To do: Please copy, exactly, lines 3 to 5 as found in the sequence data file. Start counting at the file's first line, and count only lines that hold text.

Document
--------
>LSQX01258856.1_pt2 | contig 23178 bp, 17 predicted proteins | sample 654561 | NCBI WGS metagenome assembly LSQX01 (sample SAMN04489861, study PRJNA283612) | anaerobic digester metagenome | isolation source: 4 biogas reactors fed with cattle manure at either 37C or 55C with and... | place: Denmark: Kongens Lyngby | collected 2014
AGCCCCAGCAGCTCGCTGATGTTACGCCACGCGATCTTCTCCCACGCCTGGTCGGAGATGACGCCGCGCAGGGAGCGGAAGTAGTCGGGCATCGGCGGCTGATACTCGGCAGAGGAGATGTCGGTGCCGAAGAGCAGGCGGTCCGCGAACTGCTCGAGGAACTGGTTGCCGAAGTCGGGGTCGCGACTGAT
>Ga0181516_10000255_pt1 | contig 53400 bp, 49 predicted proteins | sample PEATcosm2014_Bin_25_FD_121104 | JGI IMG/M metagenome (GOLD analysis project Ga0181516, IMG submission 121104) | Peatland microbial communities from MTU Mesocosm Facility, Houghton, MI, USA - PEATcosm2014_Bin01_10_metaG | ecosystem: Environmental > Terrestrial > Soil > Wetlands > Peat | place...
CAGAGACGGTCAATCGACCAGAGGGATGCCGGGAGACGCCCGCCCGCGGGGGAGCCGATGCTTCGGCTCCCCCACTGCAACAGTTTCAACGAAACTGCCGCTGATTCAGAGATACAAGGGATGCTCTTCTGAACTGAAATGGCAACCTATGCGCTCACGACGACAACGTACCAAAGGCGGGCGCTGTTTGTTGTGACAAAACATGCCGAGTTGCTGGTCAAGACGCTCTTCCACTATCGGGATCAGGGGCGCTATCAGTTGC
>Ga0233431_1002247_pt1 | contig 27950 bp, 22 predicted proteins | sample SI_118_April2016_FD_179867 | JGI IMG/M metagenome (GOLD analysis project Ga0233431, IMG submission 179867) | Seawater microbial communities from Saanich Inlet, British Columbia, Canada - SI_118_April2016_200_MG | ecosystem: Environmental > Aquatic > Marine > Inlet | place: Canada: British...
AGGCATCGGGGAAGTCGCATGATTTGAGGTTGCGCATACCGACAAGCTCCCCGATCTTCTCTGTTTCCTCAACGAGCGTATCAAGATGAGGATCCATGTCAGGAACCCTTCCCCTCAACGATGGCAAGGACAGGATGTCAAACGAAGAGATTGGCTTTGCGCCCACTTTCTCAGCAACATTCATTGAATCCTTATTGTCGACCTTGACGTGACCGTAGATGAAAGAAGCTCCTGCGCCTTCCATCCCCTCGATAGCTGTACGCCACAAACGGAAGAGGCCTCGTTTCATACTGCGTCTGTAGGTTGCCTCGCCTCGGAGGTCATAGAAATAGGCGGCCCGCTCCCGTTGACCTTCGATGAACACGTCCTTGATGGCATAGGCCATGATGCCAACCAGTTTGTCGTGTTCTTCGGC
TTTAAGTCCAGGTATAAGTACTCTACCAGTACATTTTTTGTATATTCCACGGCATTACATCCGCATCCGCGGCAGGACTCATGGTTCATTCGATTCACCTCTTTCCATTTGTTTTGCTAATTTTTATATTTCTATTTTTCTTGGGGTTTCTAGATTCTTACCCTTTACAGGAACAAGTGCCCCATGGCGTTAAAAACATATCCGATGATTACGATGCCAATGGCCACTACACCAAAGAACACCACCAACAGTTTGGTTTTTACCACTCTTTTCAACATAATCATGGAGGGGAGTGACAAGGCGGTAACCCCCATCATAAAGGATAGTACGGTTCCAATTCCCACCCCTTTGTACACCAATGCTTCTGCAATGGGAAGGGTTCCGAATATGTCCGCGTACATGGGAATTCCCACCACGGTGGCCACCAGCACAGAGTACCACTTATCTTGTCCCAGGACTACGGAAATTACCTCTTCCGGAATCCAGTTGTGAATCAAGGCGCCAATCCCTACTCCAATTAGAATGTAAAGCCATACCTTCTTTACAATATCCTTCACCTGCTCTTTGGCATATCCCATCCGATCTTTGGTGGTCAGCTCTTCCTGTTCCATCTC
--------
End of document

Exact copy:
>Ga0181516_10000255_pt1 | contig 53400 bp, 49 predicted proteins | sample PEATcosm2014_Bin_25_FD_121104 | JGI IMG/M metagenome (GOLD analysis project Ga0181516, IMG submission 121104) | Peatland microbial communities from MTU Mesocosm Facility, Houghton, MI, USA - PEATcosm2014_Bin01_10_metaG | ecosystem: Environmental > Terrestrial > Soil > Wetlands > Peat | place...
CAGAGACGGTCAATCGACCAGAGGGATGCCGGGAGACGCCCGCCCGCGGGGGAGCCGATGCTTCGGCTCCCCCACTGCAACAGTTTCAACGAAACTGCCGCTGATTCAGAGATACAAGGGATGCTCTTCTGAACTGAAATGGCAACCTATGCGCTCACGACGACAACGTACCAAAGGCGGGCGCTGTTTGTTGTGACAAAACATGCCGAGTTGCTGGTCAAGACGCTCTTCCACTATCGGGATCAGGGGCGCTATCAGTTGC
>Ga0233431_1002247_pt1 | contig 27950 bp, 22 predicted proteins | sample SI_118_April2016_FD_179867 | JGI IMG/M metagenome (GOLD analysis project Ga0233431, IMG submission 179867) | Seawater microbial communities from Saanich Inlet, British Columbia, Canada - SI_118_April2016_200_MG | ecosystem: Environmental > Aquatic > Marine > Inlet | place: Canada: British...